A Data Visionary enables businesses to:
- Accelerate top-line growth.
- Drive operational efficiency to the bottom line.
- Position themselves for future thriving and success.
As Vice President of Engineering at Integrated Archive Systems (IAS) in Palo Alto, California, John Woodall is proud to describe himself a Data Visionary. In today's data-driven world, that's an integral role for companies that want to grow their business.
Woodall noted that today's Data Visionaries have something in common with Michelangelo. "He saw David encased in a block of marble and knew how to get him out of it," Woodall said.
1. Data Visionaries Define Business Challenges First
No matter the technology, every business must be financially responsible, deliver value to its shareholders (if it's public), and ultimately provide real-world solutions for its customers.
Woodwall says that's why Data Visionaries are experts in making sure business needs and technology work together seamlessly. Not matter what the technology, businesses still have to be profitable.
"What we want to do is help customers bridge their particular gap from where they are today to a new way of doing things without breaking the things that they already have built their businesses on," John noted.
2. Data Visionaries Maximize the Benefits of Legacy Applications
Most businesses face two challenges in becoming part of the digital economy.
First, they can't afford to break the legacy applications that they've built their businesses on.
Second, they're facing tremendous pressure to quickly pivot into new ways of monetizing and growing their business more rapidly.
To take advantage of the tools, techniques, and cloud-based architectures of the future, companies must ensure their legacy applications are compatible.
"A digital-transformation partner has the ability to help them look back at the legacy that has gotten them the success that they enjoy to date, but then pivot and help them look forward," John said.
3. Data Visionaries Are Enablers of the Hybrid Cloud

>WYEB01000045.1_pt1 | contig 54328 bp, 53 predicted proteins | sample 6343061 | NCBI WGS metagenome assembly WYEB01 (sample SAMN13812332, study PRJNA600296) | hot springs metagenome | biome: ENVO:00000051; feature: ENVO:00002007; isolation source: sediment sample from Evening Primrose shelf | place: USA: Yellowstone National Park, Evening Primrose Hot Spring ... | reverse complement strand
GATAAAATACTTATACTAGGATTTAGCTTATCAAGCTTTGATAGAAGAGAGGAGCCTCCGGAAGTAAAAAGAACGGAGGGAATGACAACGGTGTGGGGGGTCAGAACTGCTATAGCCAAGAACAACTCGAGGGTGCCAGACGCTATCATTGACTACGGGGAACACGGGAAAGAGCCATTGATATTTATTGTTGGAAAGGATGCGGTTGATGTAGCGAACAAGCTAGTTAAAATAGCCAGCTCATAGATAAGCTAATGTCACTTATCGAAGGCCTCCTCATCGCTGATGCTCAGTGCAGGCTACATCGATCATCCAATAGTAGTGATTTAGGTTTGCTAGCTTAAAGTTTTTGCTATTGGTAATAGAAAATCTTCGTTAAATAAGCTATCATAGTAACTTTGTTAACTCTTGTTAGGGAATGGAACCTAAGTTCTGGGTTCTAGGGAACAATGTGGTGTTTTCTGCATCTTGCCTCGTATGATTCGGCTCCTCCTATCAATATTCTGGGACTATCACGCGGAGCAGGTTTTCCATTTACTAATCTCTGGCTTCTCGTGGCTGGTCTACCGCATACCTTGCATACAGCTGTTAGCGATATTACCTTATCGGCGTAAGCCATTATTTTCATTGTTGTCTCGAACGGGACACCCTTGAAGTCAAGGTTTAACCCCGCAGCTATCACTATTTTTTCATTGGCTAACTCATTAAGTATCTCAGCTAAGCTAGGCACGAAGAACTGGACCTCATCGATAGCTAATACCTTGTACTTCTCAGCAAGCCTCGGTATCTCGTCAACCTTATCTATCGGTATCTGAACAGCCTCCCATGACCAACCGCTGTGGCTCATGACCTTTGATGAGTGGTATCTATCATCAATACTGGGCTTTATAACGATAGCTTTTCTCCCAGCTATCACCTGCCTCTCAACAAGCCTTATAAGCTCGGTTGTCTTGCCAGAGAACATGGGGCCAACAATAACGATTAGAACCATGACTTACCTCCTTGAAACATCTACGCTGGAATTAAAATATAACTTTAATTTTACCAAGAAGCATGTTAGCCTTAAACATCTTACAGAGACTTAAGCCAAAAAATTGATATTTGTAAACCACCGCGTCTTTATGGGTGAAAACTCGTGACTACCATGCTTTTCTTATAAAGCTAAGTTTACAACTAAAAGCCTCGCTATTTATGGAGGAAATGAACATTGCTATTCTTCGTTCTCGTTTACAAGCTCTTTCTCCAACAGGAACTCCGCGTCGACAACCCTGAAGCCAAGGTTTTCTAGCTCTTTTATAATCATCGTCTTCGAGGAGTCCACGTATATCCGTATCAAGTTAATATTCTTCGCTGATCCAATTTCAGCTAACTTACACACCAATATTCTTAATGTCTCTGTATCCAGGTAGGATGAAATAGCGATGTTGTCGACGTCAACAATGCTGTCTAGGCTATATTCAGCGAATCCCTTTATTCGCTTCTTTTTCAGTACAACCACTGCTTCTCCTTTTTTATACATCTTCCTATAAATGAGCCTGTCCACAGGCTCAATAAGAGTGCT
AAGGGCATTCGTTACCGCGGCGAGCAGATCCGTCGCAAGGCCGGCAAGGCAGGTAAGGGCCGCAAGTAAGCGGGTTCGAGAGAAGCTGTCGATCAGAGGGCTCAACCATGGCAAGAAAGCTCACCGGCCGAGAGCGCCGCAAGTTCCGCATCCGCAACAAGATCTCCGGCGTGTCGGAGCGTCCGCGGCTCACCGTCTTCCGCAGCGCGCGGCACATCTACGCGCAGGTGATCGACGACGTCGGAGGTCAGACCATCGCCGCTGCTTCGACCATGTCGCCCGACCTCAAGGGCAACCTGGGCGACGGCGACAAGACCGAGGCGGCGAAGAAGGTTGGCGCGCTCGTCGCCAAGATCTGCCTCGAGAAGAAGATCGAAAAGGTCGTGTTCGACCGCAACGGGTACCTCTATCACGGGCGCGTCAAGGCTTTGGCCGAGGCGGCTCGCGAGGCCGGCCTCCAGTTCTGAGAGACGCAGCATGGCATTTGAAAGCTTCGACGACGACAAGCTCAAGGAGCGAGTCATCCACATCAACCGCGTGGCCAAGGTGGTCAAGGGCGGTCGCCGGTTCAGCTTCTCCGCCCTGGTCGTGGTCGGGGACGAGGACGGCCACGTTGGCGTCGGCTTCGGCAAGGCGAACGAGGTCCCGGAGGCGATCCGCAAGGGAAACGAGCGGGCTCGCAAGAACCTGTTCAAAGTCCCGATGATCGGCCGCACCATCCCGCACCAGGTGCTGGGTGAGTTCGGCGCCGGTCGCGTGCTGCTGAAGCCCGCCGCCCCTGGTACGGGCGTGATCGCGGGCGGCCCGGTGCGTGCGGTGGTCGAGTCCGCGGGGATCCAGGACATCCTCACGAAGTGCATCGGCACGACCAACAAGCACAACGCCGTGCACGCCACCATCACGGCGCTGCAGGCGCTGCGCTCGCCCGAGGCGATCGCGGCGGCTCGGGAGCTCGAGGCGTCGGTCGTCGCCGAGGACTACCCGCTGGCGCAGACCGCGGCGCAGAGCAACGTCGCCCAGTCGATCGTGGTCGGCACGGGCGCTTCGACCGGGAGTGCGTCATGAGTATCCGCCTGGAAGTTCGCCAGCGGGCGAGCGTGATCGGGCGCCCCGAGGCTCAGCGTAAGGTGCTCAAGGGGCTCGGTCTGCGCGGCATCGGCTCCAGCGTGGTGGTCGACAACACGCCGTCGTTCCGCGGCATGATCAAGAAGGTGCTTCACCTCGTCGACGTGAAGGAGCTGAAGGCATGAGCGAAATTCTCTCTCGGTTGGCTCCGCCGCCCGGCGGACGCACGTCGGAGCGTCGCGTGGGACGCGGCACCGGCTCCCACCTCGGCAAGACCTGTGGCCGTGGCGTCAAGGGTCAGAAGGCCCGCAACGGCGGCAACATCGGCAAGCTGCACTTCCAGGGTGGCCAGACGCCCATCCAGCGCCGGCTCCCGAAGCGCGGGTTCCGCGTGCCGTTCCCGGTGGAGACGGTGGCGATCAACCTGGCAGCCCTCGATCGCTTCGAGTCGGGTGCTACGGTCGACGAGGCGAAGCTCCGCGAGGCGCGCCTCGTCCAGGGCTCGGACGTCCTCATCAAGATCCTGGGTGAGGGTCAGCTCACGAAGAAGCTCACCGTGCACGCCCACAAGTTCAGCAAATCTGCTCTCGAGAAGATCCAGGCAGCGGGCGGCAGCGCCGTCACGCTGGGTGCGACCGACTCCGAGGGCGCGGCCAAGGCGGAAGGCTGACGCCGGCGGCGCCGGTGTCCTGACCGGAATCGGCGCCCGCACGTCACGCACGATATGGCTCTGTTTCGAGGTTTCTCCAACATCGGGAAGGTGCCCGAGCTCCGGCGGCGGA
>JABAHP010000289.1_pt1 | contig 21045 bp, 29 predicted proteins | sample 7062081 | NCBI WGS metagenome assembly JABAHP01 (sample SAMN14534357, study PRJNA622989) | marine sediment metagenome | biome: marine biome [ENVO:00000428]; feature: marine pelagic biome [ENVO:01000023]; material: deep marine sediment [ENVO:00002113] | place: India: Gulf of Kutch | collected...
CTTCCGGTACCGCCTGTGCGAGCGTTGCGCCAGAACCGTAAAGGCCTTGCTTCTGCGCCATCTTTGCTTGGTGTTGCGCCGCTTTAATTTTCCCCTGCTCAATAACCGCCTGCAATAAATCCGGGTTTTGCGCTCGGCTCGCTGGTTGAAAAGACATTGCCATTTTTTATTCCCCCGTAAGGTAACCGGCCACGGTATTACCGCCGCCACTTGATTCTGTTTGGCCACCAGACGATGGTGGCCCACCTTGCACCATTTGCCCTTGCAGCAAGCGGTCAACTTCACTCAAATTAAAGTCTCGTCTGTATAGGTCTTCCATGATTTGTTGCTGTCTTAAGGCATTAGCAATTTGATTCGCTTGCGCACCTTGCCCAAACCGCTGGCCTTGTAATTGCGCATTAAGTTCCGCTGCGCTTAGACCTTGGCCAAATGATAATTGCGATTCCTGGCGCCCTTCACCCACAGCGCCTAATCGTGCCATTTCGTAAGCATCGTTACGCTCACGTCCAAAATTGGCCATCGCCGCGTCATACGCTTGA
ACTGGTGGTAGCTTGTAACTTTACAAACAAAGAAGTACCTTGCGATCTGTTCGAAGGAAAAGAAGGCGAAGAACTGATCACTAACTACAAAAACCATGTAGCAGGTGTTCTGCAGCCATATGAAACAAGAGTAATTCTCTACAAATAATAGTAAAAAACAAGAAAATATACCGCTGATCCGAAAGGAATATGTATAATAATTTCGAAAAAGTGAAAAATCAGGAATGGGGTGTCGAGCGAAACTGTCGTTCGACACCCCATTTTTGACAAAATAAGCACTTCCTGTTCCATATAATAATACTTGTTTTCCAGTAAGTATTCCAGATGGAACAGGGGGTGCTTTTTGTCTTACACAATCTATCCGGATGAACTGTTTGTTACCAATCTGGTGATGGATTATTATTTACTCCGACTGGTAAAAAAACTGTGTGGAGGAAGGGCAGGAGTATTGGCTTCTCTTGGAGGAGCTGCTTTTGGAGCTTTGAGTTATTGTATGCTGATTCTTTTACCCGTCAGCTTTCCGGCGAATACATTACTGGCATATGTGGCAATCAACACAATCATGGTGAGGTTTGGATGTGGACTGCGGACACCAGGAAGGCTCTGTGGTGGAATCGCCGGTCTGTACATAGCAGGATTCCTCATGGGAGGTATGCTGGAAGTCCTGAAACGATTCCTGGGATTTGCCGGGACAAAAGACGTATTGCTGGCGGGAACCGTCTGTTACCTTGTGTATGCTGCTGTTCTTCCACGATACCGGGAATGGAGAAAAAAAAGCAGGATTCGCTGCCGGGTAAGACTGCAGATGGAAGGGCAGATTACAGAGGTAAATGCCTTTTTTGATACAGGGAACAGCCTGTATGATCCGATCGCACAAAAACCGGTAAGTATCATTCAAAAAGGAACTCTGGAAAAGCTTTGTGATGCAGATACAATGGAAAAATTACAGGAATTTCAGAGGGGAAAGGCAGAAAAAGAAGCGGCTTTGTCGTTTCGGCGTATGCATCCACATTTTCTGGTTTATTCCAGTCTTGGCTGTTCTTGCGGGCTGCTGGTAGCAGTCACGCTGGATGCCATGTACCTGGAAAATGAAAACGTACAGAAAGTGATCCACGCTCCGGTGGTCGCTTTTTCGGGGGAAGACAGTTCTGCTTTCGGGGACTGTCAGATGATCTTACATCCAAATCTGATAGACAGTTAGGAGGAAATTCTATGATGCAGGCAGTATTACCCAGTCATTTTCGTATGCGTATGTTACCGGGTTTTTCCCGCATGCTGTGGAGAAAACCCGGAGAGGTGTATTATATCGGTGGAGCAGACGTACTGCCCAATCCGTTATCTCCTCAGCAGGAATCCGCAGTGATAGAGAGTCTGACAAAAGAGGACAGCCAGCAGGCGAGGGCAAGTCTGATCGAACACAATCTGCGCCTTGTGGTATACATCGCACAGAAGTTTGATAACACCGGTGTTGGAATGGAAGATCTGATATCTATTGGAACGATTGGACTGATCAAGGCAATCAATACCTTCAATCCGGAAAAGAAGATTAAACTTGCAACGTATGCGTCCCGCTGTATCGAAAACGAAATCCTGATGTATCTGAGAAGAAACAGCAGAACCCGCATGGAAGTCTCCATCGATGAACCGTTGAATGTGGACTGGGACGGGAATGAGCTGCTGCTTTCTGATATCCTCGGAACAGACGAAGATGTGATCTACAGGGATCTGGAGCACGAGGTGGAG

Once a company decides on which business problem they're trying to solve, the next step is to zero in on the best technological fit. Hybrid cloud allows a data-driven organization to retain the most control, the highest degree of agility, and the best cost control of their data.
John said companies considering a Hybrid Cloud solution should ask these three questions before doing anything else:
- How do I leverage my data?
- Do I want my data on prem ?
- Am I comfortable moving it to the cloud?
"Ultimately, I think you end up in a hybrid-cloud model," Woodall says. "The ability to turn that particular cost control and agility know-how is essential and foundational to a hybrid model."
John added that if you're not centralizing your strategy around open-source tools in this economy, you risk being left behind.
If your company does wind up selecting the Hybrid Cloud model, check out Open Source first. That's because the pace and rate of innovation in the open-source community outstrips other sources of innovation most of the time.
4. Data Visionaries Know How to Use Artificial Intelligence
Artificial intelligence is probably one of the hottest areas that we see right now.
Data Visionaries have a plan to understand the operational data they're collecting.
They also know the best ways to ask the right questions of the data.
Finally, they can advise a company on whether to hire a data scientist.
John said it all comes down to whether a company understands its data.
5. Data Visionaries Get an A in Analytics
John says analytics is the foundation to a good AI program. That's because when you're teaching a machine to think, you want to use very simple cases.
The relationship between data management and analytics or artificial intelligence is -- really, it's a foundation.
You have to have a consistent way to manage your data in an analytics context because you will most likely use the data or results of the same data across multiple AI or analytics platforms.
John Woodall is the Vice President of Engineering at Integrated Archive Systems (IAS) in Palo Alto, California. He leads the engineering product strategy, portfolio, and technical direction for IAS, helping customers design new and innovative solutions for cloud and on-premises IT.
John is a rock and roll fanatic, and can often be seen banging his head with the best of them. His favorites include The Who and U2.< Back to Data Visionary Home